If you don't have a credit card that offers reward miles, signing up for one now would solve your problem in one fell swoop. Forget purchasing miles, or even using up the ones you have, you'd get the whole batch at once in sign-up bonuses. For example, the Citi AAdvantage Visa Signature and American Express cards all offer 30,000 bonus miles with your first $750 purchase. United MileagePlus Explorer Visa Signature card gives you 25,000 miles after first use and another 5,000 after first card use.

Assuming you have neither the right card nor the time (or inclination) to take on a new one for this purpose, I would suggest searching the airline's frequent flier websites for deals being offered by its loyalty program. It's possible you can find a way to patch together an award flight that only requires 25,000 miles.

United and American, for example, both offer Saver Awards that allow you to piece together two one-way flights as a way to use fewer miles. These work best if you're flexible about dates and times. American Airlines' Saver Awards, for example, go as low as 12,500 miles for one-way fares, even to and from Hawaii and the Caribbean. Now that's a deal -- assuming you're willing to fly off season and probably at odd hours. 

American is also offering special deals to Citi AAdvantage cardholders right now for travel completed by Dec. 31, 2011. Using a special code, cardholders can book round-trip flights to the 48 contiguous states for 17,500 to 20,000 miles, depending on the card. This may or may not help you get to your destination, but it's always worth checking current deals, especially in the off season.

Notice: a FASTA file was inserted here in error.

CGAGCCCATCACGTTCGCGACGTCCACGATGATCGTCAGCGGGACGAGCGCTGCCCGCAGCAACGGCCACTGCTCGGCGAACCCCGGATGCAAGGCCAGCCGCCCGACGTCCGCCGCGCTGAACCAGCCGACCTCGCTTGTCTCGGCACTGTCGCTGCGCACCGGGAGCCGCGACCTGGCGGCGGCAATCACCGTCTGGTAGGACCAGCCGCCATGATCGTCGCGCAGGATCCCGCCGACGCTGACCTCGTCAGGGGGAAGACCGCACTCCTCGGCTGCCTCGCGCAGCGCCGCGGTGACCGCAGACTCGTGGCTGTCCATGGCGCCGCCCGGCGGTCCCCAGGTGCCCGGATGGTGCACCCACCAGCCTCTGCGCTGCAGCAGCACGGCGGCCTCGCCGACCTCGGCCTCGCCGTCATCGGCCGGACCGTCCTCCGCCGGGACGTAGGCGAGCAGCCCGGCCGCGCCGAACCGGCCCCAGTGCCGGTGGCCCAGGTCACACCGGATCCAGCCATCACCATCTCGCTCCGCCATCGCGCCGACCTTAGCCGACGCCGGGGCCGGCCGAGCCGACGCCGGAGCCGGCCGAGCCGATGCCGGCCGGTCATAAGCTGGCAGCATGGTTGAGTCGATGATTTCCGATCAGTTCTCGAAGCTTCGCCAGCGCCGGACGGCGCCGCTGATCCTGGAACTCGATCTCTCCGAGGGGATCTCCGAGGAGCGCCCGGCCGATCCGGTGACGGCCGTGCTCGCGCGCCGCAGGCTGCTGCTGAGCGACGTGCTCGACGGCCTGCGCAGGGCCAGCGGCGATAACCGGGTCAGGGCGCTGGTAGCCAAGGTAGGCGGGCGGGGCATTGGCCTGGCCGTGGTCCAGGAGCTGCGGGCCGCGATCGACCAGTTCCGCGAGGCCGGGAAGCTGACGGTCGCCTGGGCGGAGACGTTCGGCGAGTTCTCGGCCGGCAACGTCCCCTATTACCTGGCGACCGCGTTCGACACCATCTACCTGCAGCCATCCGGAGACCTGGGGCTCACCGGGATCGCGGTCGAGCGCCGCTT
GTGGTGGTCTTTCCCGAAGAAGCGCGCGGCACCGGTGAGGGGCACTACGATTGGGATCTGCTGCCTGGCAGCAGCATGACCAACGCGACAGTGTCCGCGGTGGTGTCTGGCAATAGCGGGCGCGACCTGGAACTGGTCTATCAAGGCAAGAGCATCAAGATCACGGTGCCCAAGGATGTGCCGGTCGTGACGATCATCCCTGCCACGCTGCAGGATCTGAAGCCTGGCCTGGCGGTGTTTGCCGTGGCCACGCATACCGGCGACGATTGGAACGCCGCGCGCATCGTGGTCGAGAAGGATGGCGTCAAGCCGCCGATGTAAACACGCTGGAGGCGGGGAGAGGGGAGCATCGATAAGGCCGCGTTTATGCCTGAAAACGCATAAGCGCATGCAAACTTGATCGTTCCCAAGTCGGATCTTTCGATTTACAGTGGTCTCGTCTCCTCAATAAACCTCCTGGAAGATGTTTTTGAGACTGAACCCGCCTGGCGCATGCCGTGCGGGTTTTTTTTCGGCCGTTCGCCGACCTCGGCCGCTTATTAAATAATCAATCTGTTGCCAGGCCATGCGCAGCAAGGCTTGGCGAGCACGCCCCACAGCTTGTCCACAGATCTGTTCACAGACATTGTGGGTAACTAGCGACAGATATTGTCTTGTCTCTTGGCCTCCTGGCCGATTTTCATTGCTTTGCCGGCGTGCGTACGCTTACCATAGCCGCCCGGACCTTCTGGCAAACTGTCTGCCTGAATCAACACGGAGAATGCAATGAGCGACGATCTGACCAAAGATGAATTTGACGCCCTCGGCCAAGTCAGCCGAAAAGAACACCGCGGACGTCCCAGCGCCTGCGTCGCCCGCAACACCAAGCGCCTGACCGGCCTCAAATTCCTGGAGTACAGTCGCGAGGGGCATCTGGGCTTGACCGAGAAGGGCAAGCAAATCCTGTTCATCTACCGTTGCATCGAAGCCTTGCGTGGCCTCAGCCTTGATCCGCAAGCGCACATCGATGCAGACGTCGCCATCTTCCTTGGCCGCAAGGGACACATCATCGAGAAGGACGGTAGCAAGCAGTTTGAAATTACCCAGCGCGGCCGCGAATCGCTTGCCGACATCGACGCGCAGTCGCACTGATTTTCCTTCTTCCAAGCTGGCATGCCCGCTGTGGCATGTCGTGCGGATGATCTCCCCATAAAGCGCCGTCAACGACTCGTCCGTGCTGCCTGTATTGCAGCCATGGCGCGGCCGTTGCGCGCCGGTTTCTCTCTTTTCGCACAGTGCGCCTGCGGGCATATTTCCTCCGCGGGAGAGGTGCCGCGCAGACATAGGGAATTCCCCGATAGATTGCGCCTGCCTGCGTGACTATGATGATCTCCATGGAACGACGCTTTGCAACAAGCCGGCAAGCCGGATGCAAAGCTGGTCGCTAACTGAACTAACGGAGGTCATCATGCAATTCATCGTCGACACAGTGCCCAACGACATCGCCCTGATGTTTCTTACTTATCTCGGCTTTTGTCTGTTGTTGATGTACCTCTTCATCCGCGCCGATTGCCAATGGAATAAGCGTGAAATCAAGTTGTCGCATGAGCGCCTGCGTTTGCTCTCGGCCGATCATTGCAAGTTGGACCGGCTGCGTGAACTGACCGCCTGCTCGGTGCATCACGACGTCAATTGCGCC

See related: Easy ways to maximize your rewards points

Meet CreditCards.com's reader Q&A experts

Does a personal finance problem have you worried? Monday through Saturday, CreditCards.com's Q&A experts answer questions from readers. Ask a question, or click on any expert to see their previous answers.

Published: October 29, 2011


Join the discussion
We encourage an active and insightful conversation among our users. Please help us keep our community civil and respectful. For your safety, do not disclose confidential or personal information such as bank account numbers or social security numbers. Anything you post may be disclosed, published, transmitted or reused.

If you are commenting using a Facebook account, your profile information may be displayed with your comment depending on your privacy settings. By leaving the 'Post to Facebook' box selected, your comment will be published to your Facebook profile in addition to the space below.

The editorial content on CreditCards.com is not sponsored by any bank or credit card issuer. The journalists in the editorial department are separate from the company's business operations. The comments posted below are not provided, reviewed or approved by any company mentioned in our editorial content. Additionally, any companies mentioned in the content do not assume responsibility to ensure that all posts and/or questions are answered.




Follow Us


Updated: 12-11-2016


Weekly newsletter
Get the latest news, advice, articles and tips delivered to your inbox. It's FREE.


ADVERTISEMENT